You talk about the sovereignty of God in your salvation; that’s the sovereignty of God in your sanctification. Do you know He has foreordained your good works? He has foreordained your life. He has foreordained your preaching, your praying. He has foreordained every expression of love toward Him, every act of worship; He wrote it down before you ever existed. His sovereignty covers our lives, so that if God has given you a sovereign salvation, He has also given you a sovereignly designed sanctification.
There shouldn’t be any mystery about who’s a Christian. But part of your responsibility as a pastor is to know that and help people know that. The last thing you want to do is make people feel secure when they shouldn’t.
Now go back to the fourth chapter. The description here is very obvious. The Gentiles, or the ethnē, the ethnicities—there is only one race, one human race, but a lot of ethnicities, and they all basically are the same. Only one human race, and all the ethnicities in that human race can be described the same way: They are futile in their mind, darkened in their understanding, excluded from the life of God, ignorant, hard-hearted, callous, sensual, impure, and greedy.
When I originally was going to speak on this last Sunday, they asked me, What was the title of my sermon? And I said, “The title is, ‘What’s Wrong With Everybody?’” That’s what’s wrong with everybody. That’s what wrong with everybody.
But look at verse 20 again: “But you did not learn Christ in this way, if indeed you have heard Him and been taught in Him, just as truth is in Jesus.” The language here in verses 20 and 21 refers to an action in the past. When the Ephesian congregation was exposed to the gospel, heard the gospel, and believed, they learned Jesus. That’s an expression to describe their salvation. They learned the truth of the gospel. They were taught the truth in Jesus, as verse 21 says. They learned Christ, and they learned Him at the moment of their salvation; and at that moment, they passed from one kingdom into another, from one family into another. And the transformation was absolutely epic because immediately, they “[laid] aside the old self . . . corrupted in accordance with lusts of deceit.” They were “renewed in the spirit of [their] mind, and put on the new self” that had been created again, created by sovereign design by God, foreordained, “created in righteousness and holiness of the truth.” What a dramatic change. That’s normal for real salvation.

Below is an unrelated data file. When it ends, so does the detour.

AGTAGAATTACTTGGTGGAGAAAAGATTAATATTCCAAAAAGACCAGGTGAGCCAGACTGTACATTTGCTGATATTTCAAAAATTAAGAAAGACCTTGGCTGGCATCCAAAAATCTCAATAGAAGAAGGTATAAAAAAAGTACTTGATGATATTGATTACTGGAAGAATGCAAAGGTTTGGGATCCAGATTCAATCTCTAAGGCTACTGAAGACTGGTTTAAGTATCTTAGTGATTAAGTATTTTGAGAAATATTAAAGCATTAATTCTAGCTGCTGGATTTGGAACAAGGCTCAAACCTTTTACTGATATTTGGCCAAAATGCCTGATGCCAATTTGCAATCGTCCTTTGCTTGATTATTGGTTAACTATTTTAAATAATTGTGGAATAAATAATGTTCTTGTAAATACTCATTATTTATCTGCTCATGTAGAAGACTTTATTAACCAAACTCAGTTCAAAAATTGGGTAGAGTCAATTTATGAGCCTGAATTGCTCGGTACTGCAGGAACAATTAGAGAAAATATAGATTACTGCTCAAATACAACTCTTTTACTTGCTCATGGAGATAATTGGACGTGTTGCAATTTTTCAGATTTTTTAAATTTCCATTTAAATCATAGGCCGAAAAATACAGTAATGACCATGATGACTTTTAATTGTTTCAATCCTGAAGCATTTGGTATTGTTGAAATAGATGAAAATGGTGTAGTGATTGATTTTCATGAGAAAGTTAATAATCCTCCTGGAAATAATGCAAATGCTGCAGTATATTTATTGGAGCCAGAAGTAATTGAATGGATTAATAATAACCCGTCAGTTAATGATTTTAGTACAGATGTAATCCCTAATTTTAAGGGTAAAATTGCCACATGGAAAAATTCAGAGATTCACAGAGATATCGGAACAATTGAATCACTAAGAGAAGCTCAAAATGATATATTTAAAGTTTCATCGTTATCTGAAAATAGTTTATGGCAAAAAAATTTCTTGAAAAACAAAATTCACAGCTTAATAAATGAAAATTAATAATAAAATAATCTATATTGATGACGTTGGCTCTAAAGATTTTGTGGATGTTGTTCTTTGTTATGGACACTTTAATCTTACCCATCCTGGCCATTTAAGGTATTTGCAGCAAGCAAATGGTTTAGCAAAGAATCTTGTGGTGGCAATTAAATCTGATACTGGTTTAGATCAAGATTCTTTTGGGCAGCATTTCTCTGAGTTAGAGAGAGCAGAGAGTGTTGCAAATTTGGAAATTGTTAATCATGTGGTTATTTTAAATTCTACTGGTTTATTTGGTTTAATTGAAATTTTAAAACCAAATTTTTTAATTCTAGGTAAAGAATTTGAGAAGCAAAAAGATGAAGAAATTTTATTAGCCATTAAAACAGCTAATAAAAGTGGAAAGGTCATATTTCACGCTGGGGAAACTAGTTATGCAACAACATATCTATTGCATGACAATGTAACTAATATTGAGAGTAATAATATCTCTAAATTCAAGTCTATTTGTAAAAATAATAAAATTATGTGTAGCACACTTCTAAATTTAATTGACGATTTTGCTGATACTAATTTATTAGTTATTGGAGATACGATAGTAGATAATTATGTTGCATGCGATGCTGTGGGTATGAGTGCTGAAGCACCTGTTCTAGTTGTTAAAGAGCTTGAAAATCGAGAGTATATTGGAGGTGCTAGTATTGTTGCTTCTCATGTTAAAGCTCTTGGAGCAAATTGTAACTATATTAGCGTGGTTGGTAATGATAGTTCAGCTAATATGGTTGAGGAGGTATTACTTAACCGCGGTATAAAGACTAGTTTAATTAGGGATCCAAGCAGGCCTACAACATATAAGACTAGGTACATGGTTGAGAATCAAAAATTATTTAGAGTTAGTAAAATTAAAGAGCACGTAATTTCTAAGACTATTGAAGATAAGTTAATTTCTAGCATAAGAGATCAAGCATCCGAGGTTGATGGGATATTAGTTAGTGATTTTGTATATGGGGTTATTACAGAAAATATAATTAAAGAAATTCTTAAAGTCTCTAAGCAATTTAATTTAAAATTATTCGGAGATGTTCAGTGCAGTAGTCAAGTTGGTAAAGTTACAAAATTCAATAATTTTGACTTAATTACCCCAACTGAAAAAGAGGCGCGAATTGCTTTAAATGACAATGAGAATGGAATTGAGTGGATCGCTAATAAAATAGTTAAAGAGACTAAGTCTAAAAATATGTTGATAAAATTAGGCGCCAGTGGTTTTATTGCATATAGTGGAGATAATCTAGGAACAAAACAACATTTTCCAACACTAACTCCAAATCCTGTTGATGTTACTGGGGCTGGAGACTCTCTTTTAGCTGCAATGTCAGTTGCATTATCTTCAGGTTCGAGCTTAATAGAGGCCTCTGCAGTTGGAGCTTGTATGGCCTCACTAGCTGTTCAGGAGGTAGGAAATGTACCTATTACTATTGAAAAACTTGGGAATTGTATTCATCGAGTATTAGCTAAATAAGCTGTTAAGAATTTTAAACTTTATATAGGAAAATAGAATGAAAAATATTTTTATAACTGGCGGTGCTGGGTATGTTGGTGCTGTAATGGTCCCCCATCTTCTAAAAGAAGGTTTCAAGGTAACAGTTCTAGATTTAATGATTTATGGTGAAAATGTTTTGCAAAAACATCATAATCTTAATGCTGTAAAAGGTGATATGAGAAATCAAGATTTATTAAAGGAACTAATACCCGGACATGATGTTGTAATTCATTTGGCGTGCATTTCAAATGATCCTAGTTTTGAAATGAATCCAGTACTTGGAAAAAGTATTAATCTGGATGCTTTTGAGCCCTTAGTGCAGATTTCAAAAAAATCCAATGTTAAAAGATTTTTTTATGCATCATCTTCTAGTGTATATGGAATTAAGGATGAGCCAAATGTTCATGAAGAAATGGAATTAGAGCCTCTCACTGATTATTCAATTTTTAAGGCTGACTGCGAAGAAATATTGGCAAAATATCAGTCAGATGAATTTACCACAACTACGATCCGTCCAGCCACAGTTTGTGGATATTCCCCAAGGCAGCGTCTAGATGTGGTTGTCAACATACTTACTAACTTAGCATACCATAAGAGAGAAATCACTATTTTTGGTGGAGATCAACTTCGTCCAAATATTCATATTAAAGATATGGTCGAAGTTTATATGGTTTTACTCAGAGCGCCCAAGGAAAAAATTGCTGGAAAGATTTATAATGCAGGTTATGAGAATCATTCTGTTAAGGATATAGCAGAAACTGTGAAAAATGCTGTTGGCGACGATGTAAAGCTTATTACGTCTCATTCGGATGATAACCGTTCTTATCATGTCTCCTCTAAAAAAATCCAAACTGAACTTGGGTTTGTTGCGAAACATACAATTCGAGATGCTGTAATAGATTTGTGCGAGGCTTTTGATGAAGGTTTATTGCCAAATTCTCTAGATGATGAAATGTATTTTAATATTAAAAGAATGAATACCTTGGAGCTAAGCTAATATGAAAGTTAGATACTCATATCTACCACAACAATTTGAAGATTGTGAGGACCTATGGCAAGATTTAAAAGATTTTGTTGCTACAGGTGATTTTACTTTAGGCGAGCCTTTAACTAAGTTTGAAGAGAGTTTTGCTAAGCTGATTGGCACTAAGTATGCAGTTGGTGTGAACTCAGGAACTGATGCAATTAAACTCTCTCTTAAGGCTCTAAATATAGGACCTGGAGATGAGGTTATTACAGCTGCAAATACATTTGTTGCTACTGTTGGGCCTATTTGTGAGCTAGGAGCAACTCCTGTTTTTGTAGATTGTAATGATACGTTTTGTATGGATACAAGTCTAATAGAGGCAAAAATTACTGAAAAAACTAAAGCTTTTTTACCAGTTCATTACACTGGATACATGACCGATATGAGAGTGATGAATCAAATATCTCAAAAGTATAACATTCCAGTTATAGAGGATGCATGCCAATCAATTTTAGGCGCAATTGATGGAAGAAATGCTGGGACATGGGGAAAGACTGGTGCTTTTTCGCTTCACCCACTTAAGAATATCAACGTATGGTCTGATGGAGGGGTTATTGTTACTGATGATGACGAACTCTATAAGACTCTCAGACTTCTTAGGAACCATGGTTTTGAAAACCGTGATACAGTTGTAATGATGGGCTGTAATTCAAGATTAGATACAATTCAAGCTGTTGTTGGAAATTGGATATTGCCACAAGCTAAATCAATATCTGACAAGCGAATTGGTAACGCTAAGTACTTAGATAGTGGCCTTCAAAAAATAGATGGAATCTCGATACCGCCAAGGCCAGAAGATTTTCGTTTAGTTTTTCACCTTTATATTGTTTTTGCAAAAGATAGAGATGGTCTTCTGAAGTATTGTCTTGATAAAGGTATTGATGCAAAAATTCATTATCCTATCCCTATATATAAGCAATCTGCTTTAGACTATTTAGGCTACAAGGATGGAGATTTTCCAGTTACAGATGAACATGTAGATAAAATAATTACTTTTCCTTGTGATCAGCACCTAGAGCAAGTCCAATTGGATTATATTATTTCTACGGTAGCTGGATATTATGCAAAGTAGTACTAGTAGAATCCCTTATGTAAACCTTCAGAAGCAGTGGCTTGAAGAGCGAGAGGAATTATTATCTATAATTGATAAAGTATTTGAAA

Now you’re going to get some good support for that if you turn with me to Romans 6, Romans 6. Listen to this, verse 17: “Thanks be to God that though you were”—what?—“slaves of sin, you became obedient from the”—what? There’s that heart again that we saw all over the Old Testament. “You became obedient from the heart to that form of doctrine to which you were committed, and having been freed from sin, you became slaves of righteousness.” This is not forensic—this is conversion; this is transformation.
“I’m speaking in human terms,” he says in verse 19, “because of the weakness of your flesh. For just as you presented your members as slaves to impurity and to lawlessness, resulting in further lawlessness, so now present your members as slaves to righteousness, resulting in sanctification. For when you were slaves of sin, you were free in regard to righteousness. Therefore what benefit were you then deriving from the things of which you now ashamed? For the outcome of those things is death. But now having been freed from sin and enslaved to God, you derive your benefit, resulting in sanctification, and the outcome, eternal life.” Wow, what a dramatic transformation.
First John 5:20, “We know that the Son of God has come, and has given us understanding”—we’ve learned Christ—“understanding so that we may know Him who is true; and we are in Him who is true, in His Son Jesus Christ. This is the true God and eternal life.” We are now in Christ.